Drunk driving law in New Jersey relies on quite a bit on technology, including breathalyzers. If the machine says you are drunk, then you are. This is called a per se violation and occurs if your blood alcohol content (BAC) is .08% or higher.
However, a NJ Supreme Court decision in the case of State v. Chun requires certain prerequisites to be met before the reading can be accepted as accurate by the court. The state must show, among other things, that:
- The officer has been properly trained in the operation of the machine and has an up-to-date certification;
- The machine must be properly certified as accurate by the manufacturer;
- All of the BAC readings must be in a certain range called a "tolerance";
- The machine must be properly calibrated at least once every six months using solutions that simulate BAC levels at 0.04% (for a CDL license), 0.08%, 0.10%, and 0.16%; and
- That you were observed for at least 20 minutes before the breath test was administered.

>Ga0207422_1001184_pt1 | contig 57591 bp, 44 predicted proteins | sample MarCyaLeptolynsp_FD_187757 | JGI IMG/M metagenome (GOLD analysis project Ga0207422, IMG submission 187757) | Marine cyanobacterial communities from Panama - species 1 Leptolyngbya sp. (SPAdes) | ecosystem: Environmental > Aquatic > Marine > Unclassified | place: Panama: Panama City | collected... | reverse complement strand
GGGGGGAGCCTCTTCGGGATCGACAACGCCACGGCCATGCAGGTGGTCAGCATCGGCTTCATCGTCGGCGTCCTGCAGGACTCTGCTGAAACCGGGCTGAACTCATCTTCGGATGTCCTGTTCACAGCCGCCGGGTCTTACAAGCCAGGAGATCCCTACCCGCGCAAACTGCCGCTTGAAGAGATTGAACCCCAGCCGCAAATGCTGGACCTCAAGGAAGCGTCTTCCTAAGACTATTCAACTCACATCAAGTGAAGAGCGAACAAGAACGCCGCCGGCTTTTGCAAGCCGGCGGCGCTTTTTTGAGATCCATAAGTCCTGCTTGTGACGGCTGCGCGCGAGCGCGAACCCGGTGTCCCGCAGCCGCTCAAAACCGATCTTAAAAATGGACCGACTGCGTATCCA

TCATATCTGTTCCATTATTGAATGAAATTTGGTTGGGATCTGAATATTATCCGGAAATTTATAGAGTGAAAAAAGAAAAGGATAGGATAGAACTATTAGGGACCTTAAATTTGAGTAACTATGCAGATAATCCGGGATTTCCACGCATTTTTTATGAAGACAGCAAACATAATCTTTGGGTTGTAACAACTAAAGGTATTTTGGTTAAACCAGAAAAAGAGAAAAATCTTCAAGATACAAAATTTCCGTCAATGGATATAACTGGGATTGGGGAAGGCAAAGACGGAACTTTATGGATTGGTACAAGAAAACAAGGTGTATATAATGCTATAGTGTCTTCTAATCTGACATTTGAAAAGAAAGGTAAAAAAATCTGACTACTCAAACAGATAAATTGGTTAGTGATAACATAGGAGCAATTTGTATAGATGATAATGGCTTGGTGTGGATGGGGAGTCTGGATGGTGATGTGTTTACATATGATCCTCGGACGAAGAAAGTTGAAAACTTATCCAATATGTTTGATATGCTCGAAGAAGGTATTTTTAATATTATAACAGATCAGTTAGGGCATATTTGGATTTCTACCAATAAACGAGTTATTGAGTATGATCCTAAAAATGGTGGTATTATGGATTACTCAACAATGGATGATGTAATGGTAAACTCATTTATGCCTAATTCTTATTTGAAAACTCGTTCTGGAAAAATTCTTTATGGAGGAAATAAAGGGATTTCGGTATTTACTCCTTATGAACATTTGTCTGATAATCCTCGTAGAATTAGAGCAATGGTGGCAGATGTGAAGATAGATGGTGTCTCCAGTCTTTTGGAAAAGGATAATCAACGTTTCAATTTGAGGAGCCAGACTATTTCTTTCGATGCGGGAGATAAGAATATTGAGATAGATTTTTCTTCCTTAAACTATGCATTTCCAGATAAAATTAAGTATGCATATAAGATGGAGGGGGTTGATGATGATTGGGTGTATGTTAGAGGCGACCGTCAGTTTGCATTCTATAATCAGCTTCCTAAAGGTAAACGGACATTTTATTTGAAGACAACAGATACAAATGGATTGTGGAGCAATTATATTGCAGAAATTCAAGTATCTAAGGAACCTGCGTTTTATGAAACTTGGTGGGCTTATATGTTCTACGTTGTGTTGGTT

The Alcotest machine is a very complex mechanism, and all of the evidence surrounding it and the readings it gives must be analyzed carefully by your attorney to see whether it can be challenged.
This is because without that reading, the state is left with any field sobriety tests that might have been conducted, which are not as compelling as a Breathalyzer reading. Often, when this reading can be successfully challenged, the prosecutor will agree to downgrade the offense.
So What Do I Do?
If you have been charged with drunk driving here in southern New Jersey, please feel free to call me at 856-432-4113 or contact me through this site to schedule a free consultation.
If you are looking for more information on New Jersey's drunk driving law, then download my free book, How Much Trouble Am I In? A Guide to New Jersey Drunk Driving Law.
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